Navasana Benefits and Steps to do Boat Pose

blog images

The above quote was said by one of those few people who reportedly had what is known today as the “Greek God” physique. Not to mention that this individual was also one of the most revolutionary thinkers from his time and unarguably of all time as well. He was also one of the earliest known people in recorded history who hinted at a connection between physical and mental wellbeing, meaning that in order to be mentally well, you should be in as ideal a physical condition as possible for you. 

Speaking of physical wellbeing, it is a common belief that one begins to develop true physical fitness by working on their core muscles. Not only does working on them give you the flat belly you probably always wanted, it also ensures a high degree of core strength, which is a bonus to have while navigating through everyday life.

Today, we will talk about a Yoga asana which will not only help you attain those mouth-watering stomach biscuits, but also aid you in having a positive outlook at life. The asana is question is known as the Navasana also known as the Boat Pose. Let's embark on a journey into the depths of this elegant posture, exploring the benefits of Navasana, unraveling a step-by-step guide on how to perform the Boat Pose, delving into the anatomy of Navasana, addressing important considerations regarding when to practice the Boat Pose, and finally, addressing common questions and doubts that may arise along the yogic journey.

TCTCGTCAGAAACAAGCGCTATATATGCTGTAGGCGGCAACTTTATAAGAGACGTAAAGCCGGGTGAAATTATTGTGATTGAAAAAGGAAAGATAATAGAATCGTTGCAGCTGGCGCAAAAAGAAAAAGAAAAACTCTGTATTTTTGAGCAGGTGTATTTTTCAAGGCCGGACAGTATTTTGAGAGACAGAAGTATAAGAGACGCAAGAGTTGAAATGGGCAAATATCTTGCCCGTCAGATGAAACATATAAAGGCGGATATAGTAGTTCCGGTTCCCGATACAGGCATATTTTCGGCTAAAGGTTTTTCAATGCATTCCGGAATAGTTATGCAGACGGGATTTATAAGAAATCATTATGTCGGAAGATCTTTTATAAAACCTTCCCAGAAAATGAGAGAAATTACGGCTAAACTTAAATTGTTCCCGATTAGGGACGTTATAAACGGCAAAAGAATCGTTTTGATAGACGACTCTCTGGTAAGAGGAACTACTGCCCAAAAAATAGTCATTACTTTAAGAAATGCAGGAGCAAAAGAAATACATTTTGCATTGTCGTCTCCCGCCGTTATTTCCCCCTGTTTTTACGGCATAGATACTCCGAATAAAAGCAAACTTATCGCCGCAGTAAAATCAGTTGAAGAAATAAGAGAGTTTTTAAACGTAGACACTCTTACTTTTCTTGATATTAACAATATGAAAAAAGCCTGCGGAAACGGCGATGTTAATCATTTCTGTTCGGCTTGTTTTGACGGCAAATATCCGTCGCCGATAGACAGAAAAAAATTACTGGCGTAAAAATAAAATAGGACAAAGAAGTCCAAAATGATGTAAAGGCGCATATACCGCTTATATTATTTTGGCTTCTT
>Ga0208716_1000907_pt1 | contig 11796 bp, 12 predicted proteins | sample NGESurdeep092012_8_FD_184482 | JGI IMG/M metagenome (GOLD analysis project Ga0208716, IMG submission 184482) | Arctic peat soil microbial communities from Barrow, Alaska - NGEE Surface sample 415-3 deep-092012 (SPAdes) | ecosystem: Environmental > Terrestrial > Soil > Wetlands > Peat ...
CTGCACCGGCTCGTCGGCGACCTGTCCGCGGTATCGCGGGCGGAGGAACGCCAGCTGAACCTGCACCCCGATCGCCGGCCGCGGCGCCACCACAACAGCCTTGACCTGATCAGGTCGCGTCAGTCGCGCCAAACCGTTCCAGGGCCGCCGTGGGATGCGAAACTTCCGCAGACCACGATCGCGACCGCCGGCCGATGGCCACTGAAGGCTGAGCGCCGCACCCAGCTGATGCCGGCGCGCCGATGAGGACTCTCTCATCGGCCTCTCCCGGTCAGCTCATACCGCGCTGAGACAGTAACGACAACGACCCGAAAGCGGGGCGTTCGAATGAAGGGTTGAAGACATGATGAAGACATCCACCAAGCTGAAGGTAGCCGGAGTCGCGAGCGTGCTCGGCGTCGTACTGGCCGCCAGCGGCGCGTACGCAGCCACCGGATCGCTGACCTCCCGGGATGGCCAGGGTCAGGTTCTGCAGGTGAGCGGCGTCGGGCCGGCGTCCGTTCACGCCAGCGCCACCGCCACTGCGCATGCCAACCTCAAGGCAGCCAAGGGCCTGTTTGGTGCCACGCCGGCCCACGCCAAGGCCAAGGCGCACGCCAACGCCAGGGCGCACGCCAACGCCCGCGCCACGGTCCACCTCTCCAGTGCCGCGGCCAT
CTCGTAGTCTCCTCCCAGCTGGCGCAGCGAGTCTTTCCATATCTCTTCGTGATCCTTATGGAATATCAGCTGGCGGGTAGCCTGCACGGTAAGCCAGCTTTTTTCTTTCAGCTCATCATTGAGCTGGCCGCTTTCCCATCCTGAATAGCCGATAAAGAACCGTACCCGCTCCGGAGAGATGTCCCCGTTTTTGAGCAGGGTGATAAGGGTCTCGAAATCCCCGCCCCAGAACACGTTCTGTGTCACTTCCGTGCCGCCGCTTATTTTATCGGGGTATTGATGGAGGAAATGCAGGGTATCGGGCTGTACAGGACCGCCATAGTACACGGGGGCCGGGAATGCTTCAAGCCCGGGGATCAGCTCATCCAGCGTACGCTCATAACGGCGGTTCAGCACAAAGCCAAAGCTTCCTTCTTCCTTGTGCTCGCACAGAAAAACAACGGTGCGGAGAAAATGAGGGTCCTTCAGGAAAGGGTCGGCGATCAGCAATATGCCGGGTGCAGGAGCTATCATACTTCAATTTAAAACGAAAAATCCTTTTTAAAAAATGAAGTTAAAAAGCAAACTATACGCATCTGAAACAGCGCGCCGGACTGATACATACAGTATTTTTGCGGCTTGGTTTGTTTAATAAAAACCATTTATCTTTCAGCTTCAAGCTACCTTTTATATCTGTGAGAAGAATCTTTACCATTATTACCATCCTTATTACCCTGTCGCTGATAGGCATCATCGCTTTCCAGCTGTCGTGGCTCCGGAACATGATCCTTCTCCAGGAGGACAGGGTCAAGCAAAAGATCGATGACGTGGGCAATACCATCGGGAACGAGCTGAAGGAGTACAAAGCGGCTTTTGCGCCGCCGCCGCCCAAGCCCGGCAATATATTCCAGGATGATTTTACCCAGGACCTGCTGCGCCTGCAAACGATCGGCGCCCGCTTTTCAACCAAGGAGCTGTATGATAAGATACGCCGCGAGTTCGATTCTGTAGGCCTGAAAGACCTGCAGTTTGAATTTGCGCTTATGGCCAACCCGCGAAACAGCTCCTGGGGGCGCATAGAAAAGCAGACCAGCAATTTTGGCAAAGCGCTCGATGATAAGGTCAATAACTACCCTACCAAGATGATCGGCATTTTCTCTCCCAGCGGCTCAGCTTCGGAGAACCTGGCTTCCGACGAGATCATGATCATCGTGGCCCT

What Is Navasana a.k.a Boat Pose

Navasana, or the Boat Pose, is a core-building and thigh-strengthening yoga asana which requires the student to form a V shape while balancing their body on their mid section when doing the main position. This name has been given to this asana since the body of the yogi also begins to resemble a buoyant boat. This asana was first discovered in Sritattvanidhi, the 19th century Sanskrit text which has a separate section that also outlines 166 Hatha Yoga positions. It is also believed that by doing the Navasana, one also embarks on a journey of enlightenment, which can prove to be as tumultuous as the journey of a boat atop restless waters. However, there is always more than what meets the eye in the case of benefits that asanas like the Navasana can provide to their daily practitioners.